Sodra Blasieholmshamnen 2

Prince Van Orangien

A narrow wooden bridge separates the beauty of Kungliga Djurgarden (The Royal Game Park) from the much smaller Beckholmen. It is here that the “Prince”, as it’s called by the locals, lies at permanent anchor. She comprises three large stately cabins and three smaller options for single occupants. All exude the same grace and charm, and all have the same access to the adorable living room, quaint kitchen and fore- and aft-deck outside seating. This is history anchored in the middle of history – a floating bastion of absolute relaxation with all the conveniences of a grounded hotel, but with a creak in the floorboards, faint waves lapping at her sides, and the scent of oak, tar and shellac permeating every nook and cranny.

oaxen/prince-van-orangien (HK$3,300 per night for the No 6 Helmsman Cabin)



Oaxen Krog & Slip

Where an old boat slip once was now stands one of Stockholm’s most celebrated and respected restaurants, serving inventive Nordic fare. Twenty-two years ago, Agneta Green and Magnus Ek opened their first restaurant on the Archipelago island of Oaxen. In 2011 the couple left the shores of Oaxen to open up in the greener pastures of Djurgarden two years later with Oaxen Krog & Slip. A magnificent homage to the area’s industrious past was constructed, designed by Mats Fahlander and Agneta Pettersson, Oaxen Krog & Slip mimics its history and surroundings with comfortable ease. It earned its first Michelin star, in 2013, and soon added a second one. Ek, the heart and soul of Oaxen, divides his days between the restaurant and Oaxen Farm, where much of the restaurant’s impeccable produce is grown. It’s all high-ceilinged airiness, with a large open kitchen and acres of planked oak. And the charming interior is filled with vintage ceramics, picked wildflowers and exquisite furniture. This is one of Stockholm’s gastronomic jewels, so be sure to book ahead. (10 courses with wine pairings HK$3,100)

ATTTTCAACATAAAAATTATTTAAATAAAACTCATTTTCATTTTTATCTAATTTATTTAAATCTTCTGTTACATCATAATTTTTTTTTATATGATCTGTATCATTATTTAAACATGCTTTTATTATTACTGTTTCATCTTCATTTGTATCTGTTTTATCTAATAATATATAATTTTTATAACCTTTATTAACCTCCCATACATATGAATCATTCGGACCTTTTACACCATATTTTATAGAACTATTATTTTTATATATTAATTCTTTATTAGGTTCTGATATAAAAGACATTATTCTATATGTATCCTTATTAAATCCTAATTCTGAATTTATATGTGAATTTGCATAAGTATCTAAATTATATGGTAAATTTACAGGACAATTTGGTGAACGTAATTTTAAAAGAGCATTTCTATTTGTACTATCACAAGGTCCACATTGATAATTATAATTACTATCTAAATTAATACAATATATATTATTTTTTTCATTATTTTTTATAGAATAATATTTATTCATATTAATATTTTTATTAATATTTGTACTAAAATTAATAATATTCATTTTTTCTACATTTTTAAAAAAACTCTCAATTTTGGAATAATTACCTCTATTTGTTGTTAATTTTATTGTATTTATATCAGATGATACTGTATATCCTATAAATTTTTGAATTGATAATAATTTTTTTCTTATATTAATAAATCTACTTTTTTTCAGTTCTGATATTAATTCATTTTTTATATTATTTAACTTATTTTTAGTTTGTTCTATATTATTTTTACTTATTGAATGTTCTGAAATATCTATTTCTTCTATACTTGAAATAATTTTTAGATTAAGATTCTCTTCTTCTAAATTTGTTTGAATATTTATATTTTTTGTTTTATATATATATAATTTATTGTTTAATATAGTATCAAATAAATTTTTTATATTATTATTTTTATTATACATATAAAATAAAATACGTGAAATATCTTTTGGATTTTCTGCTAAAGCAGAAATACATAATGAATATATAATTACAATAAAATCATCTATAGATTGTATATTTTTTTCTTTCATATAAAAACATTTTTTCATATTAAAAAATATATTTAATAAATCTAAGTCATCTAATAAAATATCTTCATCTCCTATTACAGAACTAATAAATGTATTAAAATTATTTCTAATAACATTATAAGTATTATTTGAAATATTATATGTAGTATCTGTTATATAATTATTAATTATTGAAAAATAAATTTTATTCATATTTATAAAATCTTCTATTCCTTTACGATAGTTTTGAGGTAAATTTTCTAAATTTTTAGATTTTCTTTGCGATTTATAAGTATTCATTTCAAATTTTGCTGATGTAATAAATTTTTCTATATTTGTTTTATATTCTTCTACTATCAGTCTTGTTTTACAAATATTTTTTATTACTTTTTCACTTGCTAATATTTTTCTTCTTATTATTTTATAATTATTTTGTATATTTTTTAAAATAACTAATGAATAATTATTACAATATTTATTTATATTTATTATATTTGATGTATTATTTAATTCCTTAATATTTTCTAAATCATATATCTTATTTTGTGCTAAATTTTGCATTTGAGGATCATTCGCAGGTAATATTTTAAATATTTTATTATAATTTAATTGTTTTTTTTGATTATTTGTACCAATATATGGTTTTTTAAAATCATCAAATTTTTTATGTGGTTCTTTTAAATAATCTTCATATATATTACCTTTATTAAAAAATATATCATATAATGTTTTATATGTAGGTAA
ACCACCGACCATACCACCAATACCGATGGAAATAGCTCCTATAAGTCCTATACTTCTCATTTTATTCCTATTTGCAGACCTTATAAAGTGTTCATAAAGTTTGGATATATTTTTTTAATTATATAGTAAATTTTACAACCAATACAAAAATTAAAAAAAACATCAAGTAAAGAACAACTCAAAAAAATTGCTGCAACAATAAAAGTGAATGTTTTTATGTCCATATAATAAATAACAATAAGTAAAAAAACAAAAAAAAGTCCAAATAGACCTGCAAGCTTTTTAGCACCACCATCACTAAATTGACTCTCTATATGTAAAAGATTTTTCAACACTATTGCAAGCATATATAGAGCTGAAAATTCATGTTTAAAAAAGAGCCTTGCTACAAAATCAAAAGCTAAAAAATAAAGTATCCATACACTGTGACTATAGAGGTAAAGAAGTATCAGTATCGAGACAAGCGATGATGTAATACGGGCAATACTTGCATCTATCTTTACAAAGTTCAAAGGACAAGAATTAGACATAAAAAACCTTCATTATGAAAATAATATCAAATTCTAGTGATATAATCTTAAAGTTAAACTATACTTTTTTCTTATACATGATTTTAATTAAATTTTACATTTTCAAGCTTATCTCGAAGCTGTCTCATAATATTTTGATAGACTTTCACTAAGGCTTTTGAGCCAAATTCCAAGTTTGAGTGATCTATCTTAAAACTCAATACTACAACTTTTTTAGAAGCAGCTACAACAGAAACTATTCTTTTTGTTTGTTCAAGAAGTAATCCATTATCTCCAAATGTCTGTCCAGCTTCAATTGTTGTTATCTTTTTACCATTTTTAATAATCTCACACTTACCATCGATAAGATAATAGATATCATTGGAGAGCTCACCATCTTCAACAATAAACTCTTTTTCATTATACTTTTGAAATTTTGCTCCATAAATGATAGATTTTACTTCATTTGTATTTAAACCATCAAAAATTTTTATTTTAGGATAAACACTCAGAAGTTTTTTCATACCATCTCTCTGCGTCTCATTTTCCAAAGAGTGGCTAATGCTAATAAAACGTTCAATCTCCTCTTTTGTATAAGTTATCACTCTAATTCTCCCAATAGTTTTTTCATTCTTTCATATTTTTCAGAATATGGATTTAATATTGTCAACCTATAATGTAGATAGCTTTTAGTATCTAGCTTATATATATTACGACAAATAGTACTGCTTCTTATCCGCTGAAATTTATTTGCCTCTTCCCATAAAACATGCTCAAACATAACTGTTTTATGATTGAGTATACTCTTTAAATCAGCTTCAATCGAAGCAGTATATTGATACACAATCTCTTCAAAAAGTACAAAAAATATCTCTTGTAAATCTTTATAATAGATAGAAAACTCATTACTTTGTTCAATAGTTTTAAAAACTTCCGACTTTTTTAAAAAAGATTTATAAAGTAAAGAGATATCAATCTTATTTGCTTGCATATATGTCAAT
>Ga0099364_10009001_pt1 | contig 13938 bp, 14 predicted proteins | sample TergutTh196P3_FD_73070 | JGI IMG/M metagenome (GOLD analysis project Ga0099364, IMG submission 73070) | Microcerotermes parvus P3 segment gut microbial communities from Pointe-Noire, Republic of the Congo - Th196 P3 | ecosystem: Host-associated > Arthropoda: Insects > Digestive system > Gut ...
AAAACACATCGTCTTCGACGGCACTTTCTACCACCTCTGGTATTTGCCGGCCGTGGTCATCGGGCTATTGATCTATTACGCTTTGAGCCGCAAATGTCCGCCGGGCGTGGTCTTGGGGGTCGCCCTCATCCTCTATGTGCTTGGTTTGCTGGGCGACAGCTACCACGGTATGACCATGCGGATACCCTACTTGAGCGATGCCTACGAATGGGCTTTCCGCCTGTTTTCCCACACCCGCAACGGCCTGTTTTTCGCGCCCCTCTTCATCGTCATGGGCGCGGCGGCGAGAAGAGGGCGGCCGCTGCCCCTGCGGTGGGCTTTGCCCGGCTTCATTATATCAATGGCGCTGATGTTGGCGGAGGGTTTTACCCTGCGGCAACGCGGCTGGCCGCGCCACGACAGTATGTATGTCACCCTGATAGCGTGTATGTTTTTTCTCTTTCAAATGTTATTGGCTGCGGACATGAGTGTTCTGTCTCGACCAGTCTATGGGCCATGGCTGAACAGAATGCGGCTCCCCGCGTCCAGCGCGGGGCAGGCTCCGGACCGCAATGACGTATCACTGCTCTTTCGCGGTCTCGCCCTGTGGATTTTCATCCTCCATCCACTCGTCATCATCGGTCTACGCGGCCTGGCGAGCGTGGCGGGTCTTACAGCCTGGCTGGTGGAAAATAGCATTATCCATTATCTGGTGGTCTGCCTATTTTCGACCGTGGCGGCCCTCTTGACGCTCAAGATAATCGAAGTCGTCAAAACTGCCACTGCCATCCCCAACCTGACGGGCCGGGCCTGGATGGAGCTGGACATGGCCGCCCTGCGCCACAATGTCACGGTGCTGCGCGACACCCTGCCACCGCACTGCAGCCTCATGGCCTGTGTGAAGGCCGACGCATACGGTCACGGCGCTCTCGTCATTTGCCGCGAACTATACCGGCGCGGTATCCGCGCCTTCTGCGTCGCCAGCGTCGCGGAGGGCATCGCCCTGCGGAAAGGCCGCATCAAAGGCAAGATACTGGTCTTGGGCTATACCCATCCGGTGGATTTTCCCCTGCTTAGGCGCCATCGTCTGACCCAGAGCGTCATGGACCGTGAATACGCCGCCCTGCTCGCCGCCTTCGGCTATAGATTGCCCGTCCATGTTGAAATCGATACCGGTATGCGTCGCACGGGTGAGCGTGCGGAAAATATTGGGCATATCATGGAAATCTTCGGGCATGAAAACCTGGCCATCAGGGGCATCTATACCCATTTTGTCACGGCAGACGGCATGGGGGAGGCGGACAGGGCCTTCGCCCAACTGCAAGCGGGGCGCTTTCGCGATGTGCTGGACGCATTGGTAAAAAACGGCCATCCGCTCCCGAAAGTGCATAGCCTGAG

Beckholmsvägen 26


Esperanto Group are not to be taken lightly. As well as the eponymous Michelin-starred mother ship, there is Rakultur (Raw Culture) on the ground floor and their latest addition, Shibumi, in the basement. You’ve opted for the newcomer, and as underdogs go, this one punches way above its weight. A nondescript copper door on the west side of the building greets you, on which hangs a tiny, rectangular sign with the words “Shibumi Tuesday – Saturday from 18.00”. You raise one eyebrow, but still gently turn the handle and enter. The rest is hard to describe. Fine dining without pretence, a haute casual gourmet experience. The dishes are tiny celebrations of Japanese cuisine, the menu short but uncommon. As the evening hours give way to night, you realise this is a connoisseur’s watering hole, delivering a veritable onslaught of polished rice grains, natural wines and dazzling cocktails, such as the O.P. Andersson & Beetroot, laced with vinegar and sugar. (HK$500-HK$800 per person)
Kungstensgatan 2


Airlines including Finnair, Aeroflot, Thai, KLM and Lufthansa fly daily between Hong Kong and Stockholm.